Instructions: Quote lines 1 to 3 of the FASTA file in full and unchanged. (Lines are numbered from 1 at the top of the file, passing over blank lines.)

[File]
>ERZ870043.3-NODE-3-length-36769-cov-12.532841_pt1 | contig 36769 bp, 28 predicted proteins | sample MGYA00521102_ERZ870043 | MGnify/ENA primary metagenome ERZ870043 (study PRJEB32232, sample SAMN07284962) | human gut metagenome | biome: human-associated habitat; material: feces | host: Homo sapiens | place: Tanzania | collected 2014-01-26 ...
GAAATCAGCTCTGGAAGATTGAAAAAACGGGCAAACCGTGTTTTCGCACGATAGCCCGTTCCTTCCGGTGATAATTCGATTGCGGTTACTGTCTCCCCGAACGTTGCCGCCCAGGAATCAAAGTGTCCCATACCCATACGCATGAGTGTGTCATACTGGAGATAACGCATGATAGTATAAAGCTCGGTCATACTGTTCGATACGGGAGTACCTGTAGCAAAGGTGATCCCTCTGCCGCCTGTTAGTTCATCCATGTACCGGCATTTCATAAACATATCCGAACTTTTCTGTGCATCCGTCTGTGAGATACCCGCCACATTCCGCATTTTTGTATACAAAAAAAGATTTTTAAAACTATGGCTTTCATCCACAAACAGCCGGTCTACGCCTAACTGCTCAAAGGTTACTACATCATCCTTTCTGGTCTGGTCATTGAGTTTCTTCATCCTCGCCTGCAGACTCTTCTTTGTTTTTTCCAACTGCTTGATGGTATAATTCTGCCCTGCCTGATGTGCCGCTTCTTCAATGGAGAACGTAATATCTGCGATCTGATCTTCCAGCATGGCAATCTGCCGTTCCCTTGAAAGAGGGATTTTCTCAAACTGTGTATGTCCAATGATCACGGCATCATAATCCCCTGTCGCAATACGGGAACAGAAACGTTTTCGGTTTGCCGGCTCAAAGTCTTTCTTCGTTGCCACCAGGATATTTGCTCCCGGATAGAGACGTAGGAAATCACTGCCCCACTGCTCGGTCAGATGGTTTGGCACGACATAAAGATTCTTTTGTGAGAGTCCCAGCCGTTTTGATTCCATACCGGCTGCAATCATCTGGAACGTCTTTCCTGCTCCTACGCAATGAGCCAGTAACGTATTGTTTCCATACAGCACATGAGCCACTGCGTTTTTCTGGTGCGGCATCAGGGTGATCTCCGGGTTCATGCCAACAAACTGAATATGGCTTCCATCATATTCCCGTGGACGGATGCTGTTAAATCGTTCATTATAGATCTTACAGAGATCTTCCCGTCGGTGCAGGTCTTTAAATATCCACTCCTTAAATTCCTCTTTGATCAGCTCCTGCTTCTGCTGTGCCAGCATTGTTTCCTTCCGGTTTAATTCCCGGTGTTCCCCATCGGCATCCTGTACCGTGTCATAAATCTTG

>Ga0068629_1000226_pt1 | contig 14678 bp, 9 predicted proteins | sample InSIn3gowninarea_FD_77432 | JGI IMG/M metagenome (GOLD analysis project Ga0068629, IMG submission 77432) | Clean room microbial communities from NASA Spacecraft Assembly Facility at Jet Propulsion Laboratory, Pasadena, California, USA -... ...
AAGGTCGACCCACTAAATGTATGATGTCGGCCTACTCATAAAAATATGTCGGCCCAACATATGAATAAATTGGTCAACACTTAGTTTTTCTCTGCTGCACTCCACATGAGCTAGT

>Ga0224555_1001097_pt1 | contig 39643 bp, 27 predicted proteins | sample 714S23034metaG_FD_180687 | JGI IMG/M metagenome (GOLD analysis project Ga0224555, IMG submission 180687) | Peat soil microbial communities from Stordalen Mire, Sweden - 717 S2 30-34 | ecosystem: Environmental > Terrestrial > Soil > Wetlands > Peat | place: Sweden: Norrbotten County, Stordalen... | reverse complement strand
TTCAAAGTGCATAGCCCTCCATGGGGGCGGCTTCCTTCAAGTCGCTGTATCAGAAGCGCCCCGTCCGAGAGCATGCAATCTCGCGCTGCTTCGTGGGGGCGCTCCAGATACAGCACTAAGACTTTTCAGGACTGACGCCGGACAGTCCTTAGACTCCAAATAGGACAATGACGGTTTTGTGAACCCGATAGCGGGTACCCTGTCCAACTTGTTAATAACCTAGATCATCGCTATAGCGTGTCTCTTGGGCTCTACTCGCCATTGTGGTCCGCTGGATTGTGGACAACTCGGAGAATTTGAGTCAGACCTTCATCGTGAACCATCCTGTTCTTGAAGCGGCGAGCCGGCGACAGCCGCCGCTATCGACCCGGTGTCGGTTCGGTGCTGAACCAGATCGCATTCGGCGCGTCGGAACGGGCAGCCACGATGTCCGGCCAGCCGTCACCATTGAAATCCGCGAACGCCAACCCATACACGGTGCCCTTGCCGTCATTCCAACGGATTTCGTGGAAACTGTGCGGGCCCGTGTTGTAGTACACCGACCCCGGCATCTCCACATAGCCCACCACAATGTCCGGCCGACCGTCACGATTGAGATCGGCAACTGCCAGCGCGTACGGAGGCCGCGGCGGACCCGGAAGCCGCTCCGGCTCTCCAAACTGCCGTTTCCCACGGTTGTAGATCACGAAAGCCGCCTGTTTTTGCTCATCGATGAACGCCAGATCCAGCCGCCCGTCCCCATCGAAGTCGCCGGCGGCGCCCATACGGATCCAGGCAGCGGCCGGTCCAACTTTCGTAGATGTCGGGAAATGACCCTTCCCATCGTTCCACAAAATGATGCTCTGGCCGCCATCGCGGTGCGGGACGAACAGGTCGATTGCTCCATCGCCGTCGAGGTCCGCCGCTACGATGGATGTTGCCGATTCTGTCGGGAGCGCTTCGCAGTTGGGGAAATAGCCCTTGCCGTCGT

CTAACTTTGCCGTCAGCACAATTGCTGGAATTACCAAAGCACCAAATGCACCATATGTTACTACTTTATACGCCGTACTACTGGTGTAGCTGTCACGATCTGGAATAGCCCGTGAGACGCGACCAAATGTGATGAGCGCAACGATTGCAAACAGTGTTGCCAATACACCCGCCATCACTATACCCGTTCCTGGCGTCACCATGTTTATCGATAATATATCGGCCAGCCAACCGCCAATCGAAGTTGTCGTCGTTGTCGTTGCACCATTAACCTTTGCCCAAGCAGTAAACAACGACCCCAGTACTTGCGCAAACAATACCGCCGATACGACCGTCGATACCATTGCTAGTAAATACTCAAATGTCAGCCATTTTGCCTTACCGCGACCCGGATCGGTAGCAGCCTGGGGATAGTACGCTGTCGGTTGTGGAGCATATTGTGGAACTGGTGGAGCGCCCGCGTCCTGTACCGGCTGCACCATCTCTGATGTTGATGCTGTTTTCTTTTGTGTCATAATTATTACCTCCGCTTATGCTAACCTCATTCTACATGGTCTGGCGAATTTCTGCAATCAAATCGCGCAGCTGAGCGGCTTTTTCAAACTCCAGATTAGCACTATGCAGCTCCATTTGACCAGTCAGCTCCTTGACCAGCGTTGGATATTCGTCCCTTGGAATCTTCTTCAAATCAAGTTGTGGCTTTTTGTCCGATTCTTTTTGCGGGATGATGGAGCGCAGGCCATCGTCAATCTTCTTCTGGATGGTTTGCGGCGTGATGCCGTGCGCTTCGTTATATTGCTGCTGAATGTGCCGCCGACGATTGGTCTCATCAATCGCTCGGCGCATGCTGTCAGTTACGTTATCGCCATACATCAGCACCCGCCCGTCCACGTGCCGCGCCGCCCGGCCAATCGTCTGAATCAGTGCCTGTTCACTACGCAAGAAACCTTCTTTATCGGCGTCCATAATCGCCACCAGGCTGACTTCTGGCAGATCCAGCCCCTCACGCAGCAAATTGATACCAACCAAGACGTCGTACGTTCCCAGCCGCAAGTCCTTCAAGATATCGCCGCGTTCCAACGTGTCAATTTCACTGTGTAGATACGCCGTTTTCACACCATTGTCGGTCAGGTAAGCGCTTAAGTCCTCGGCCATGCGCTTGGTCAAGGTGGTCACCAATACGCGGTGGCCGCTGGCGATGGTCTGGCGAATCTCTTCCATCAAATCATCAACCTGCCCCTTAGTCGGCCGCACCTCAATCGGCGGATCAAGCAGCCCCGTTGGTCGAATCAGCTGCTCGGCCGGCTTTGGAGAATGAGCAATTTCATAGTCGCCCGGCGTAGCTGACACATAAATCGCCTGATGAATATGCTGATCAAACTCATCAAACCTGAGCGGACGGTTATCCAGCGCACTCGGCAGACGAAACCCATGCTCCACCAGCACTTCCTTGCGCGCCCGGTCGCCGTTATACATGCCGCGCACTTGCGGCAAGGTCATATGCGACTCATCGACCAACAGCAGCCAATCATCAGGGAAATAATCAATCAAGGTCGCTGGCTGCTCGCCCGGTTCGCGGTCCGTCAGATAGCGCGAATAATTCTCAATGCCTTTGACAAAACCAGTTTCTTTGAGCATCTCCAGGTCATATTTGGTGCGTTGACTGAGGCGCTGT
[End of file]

>ERZ870043.3-NODE-3-length-36769-cov-12.532841_pt1 | contig 36769 bp, 28 predicted proteins | sample MGYA00521102_ERZ870043 | MGnify/ENA primary metagenome ERZ870043 (study PRJEB32232, sample SAMN07284962) | human gut metagenome | biome: human-associated habitat; material: feces | host: Homo sapiens | place: Tanzania | collected 2014-01-26 ...
GAAATCAGCTCTGGAAGATTGAAAAAACGGGCAAACCGTGTTTTCGCACGATAGCCCGTTCCTTCCGGTGATAATTCGATTGCGGTTACTGTCTCCCCGAACGTTGCCGCCCAGGAATCAAAGTGTCCCATACCCATACGCATGAGTGTGTCATACTGGAGATAACGCATGATAGTATAAAGCTCGGTCATACTGTTCGATACGGGAGTACCTGTAGCAAAGGTGATCCCTCTGCCGCCTGTTAGTTCATCCATGTACCGGCATTTCATAAACATATCCGAACTTTTCTGTGCATCCGTCTGTGAGATACCCGCCACATTCCGCATTTTTGTATACAAAAAAAGATTTTTAAAACTATGGCTTTCATCCACAAACAGCCGGTCTACGCCTAACTGCTCAAAGGTTACTACATCATCCTTTCTGGTCTGGTCATTGAGTTTCTTCATCCTCGCCTGCAGACTCTTCTTTGTTTTTTCCAACTGCTTGATGGTATAATTCTGCCCTGCCTGATGTGCCGCTTCTTCAATGGAGAACGTAATATCTGCGATCTGATCTTCCAGCATGGCAATCTGCCGTTCCCTTGAAAGAGGGATTTTCTCAAACTGTGTATGTCCAATGATCACGGCATCATAATCCCCTGTCGCAATACGGGAACAGAAACGTTTTCGGTTTGCCGGCTCAAAGTCTTTCTTCGTTGCCACCAGGATATTTGCTCCCGGATAGAGACGTAGGAAATCACTGCCCCACTGCTCGGTCAGATGGTTTGGCACGACATAAAGATTCTTTTGTGAGAGTCCCAGCCGTTTTGATTCCATACCGGCTGCAATCATCTGGAACGTCTTTCCTGCTCCTACGCAATGAGCCAGTAACGTATTGTTTCCATACAGCACATGAGCCACTGCGTTTTTCTGGTGCGGCATCAGGGTGATCTCCGGGTTCATGCCAACAAACTGAATATGGCTTCCATCATATTCCCGTGGACGGATGCTGTTAAATCGTTCATTATAGATCTTACAGAGATCTTCCCGTCGGTGCAGGTCTTTAAATATCCACTCCTTAAATTCCTCTTTGATCAGCTCCTGCTTCTGCTGTGCCAGCATTGTTTCCTTCCGGTTTAATTCCCGGTGTTCCCCATCGGCATCCTGTACCGTGTCATAAATCTTG

>Ga0068629_1000226_pt1 | contig 14678 bp, 9 predicted proteins | sample InSIn3gowninarea_FD_77432 | JGI IMG/M metagenome (GOLD analysis project Ga0068629, IMG submission 77432) | Clean room microbial communities from NASA Spacecraft Assembly Facility at Jet Propulsion Laboratory, Pasadena, California, USA -... ...